Top 10 Camino Dishes on the Camino Frances

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Top 10 Camino Dishes

The various Camino routes cross different regions (and sometimes, countries), each with its own traditions, culture and food. Food is an important part of any journey, and with this in mind, we think there are 10 Camino dishes you absolutely have to try while walking the Camino de Santiago.

If you are walking the Camino along the Camino Frances, here are some classic dishes and traditional products you will likely have the opportunity to taste.


1) White Asparagus

Navarra’s white asparagus is the most famous in Spain. The asparagus is delicious with just a dollop of mayonnaise sauce. Another Navarrese speciality is ‘Pochas’, a regional type of bean stewed with Serrano ham cubes. Helena from Casa Sabina in Roncesvalles serves delicious ‘Pochas’.

2) Chilindrón sauce

Chilindrón is a traditional sauce from Navarra in the Basque Country and in the Aragón regions. It’s made with red vegetables, mainly tomatoes and red peppers. You will likely find meat such as lamb or chicken cooked ‘al chilindrón’, in ‘chilindrón’ sauce.


3) Potatoes Rioja style

From the La Rioja region, of course, famous for its red wine, you will find a variety of dishes cooked ‘a la Riojana’, ‘Rioja-style’, including potatoes. This is more than just a potato dish; the potatoes are stewed in a clear broth with chorizo sausage.

4) Ice cream in Logroño

Marzipan, goat’s cheese with blueberries, cherry and orange sorbets and Ferrero Rocher – these are just some of the wacky and wonderful ice cream flavours you will come across if you are walking the Camino Frances from Logrono. Although famous for its wine, Logroño, the capital of La Rioja, is a city with a deep ice-cream-making tradition – you won’t want to miss sampling a sweet treat!

5) Tapas in Burgos

Burgos, named Spain’s gastronomic capital for 2018, is a wonderful spot for quality produce. Go for tapas in one of the city’s many bars, offering a wide variety of flavours and combinations so you can taste as many different dishes as possible.

6) Cured meats in León

As you enter Castilla-León, cured meats become even more prominent in restaurant menus. Cecina smoked beef is a local speciality, and cured meats (Embutidos) from this region are of exceptional quality.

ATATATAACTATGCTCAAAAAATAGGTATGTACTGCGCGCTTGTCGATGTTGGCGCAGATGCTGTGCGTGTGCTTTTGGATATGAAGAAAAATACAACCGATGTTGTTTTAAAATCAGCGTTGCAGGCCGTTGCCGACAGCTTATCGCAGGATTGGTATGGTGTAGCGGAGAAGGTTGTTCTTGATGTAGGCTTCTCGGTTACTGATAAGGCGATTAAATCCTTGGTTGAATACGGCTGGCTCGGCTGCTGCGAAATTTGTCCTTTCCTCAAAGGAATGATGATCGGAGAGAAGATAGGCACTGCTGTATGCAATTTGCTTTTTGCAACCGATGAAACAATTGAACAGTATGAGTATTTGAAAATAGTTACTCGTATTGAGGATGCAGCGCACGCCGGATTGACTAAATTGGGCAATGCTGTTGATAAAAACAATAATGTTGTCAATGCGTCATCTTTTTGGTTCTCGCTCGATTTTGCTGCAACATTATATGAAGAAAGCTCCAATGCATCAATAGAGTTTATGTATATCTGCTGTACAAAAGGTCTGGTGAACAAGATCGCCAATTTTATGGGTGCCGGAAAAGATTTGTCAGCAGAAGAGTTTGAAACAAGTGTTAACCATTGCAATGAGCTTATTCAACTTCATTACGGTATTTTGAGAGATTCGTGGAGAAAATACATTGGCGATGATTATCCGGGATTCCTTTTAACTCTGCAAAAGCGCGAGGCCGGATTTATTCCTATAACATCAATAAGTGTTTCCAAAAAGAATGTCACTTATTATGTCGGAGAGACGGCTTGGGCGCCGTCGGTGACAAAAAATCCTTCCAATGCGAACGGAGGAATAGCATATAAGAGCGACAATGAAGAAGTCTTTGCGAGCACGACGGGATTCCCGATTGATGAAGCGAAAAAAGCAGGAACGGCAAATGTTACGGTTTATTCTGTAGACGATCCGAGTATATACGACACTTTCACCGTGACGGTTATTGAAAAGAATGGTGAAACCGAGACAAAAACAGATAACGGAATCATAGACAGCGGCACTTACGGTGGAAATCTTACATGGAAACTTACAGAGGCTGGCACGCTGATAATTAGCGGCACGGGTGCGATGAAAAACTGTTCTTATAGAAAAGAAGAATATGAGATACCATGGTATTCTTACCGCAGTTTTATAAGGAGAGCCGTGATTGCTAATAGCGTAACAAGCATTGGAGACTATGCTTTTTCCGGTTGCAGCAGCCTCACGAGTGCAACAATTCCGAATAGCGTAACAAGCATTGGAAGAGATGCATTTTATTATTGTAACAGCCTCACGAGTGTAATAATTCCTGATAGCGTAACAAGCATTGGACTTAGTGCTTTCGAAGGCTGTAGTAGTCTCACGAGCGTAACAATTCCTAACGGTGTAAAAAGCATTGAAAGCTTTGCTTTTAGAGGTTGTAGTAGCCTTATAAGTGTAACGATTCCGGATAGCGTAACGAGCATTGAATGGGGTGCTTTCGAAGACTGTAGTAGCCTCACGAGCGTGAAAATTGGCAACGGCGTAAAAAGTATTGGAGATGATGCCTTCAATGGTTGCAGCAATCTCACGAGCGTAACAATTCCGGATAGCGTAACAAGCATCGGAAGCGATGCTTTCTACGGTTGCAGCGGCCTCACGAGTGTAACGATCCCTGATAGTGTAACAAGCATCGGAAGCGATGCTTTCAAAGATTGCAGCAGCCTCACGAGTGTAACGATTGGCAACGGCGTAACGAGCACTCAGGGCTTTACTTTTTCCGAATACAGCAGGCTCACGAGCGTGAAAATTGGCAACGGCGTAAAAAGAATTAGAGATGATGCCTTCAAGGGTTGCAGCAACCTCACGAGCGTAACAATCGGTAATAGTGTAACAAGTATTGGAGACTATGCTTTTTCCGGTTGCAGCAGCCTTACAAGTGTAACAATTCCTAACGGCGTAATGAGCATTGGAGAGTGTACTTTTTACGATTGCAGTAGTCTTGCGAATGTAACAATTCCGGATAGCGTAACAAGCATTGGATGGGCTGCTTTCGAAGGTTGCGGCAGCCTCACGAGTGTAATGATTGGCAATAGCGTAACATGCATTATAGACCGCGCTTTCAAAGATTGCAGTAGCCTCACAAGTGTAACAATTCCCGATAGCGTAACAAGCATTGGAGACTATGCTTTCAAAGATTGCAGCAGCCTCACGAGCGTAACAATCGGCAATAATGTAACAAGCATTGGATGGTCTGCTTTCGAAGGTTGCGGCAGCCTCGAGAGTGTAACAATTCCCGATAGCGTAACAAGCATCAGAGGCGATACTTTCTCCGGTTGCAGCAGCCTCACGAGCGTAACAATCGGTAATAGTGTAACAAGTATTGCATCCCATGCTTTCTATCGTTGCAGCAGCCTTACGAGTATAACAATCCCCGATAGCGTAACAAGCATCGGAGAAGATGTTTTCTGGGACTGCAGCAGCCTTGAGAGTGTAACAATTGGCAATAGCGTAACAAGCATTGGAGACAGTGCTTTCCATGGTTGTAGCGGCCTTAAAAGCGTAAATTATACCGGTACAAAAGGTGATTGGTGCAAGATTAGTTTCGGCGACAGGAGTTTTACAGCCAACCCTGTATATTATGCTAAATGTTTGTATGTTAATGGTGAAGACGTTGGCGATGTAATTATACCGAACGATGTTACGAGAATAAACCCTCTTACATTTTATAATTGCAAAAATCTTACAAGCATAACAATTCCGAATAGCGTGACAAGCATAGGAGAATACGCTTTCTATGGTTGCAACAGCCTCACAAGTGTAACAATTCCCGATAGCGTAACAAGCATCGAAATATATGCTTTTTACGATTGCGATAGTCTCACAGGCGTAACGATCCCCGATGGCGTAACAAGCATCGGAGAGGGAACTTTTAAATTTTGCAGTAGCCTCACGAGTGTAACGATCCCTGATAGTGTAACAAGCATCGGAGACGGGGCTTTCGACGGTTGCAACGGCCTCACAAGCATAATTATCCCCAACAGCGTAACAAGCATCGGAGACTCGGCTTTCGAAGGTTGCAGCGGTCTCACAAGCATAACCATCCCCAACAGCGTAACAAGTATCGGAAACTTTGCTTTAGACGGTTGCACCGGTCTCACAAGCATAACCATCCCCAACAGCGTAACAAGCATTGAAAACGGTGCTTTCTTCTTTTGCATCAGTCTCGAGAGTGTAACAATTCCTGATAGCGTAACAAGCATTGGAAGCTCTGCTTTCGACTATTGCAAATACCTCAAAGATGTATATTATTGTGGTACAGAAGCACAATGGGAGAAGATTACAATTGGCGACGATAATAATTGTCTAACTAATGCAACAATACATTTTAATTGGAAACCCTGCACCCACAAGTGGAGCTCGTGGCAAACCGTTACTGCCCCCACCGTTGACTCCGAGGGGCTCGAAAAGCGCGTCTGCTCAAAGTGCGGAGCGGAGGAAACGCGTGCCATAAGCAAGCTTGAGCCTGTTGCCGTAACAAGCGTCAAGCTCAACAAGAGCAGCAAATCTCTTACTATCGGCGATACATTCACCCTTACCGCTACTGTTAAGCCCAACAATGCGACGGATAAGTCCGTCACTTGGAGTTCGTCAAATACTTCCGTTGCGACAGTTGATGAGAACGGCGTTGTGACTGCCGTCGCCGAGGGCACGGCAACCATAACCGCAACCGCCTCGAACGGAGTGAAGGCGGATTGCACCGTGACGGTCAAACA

7) Cakes and Chocolate from Astorga

Astorga had, at one stage, up to 64 chocolate factories, which is as good an excuse as any to stop and taste some of the artisan chocolate made locally. Don’t forget to try the famous ‘Mantecados’ (little buttery cakes) and ‘Hojaldres’ (super sweet sticky puffy pastries). There is also a chocolate museum in town.

8) Botillo in El Bierzo

You will cross El Bierzo on the Camino Frances, its capital being Ponferrada. The most famous dish of this region is ‘Botillo’. It’s a dish where various parts of the pig are chopped, seasoned, spiced and stuffed together to be cured and smoked for a few days.

It gets cooked and sliced before serving and can also be eaten in stews. El Bierzo is also famous for its cherries, so try them if you are travelling in the summer. You will see them in orchards along the walk and in every supermarket.

9) Octopus ‘market fair-style in Melide

Galicia’s most traditional dish is the Octopus, eaten traditionally on market days, hence its name in Galego (Pulpo á feira – octopus market day style).

Stop for a ‘ración’ (portion) at a real ‘pulpería’, a bar or restaurant specialised in cooking octopus, where the octopus is boiled and served with a sprinkle of sea salt and smoked paprika. A Garnacha in Melide is a popular stop on the last section of the Camino Frances.


10) Arzúa cheese

Further along, the way, before you get to Santiago de Compostela, you will pass the market town of Arzúa, where you can get a picture taken with the statue of the humble woman selling cheese in the main square.

Explore the small shops in town to get a taste of the local cheese, for example, at the old school butcher shop of father and son Luís and Luís, also known as ‘Carnicería Tarazona’.

They will milk the cow for fresh milk on the spot, and they sell the traditional Arzúa cheese, as well as their meats. The family has been running the establishment for over 100 years.

Buen Camino and Buen Provecho! We have previously shared our list of the 10 best Galician dishes not to miss if you are walking the Camino de Santiago.

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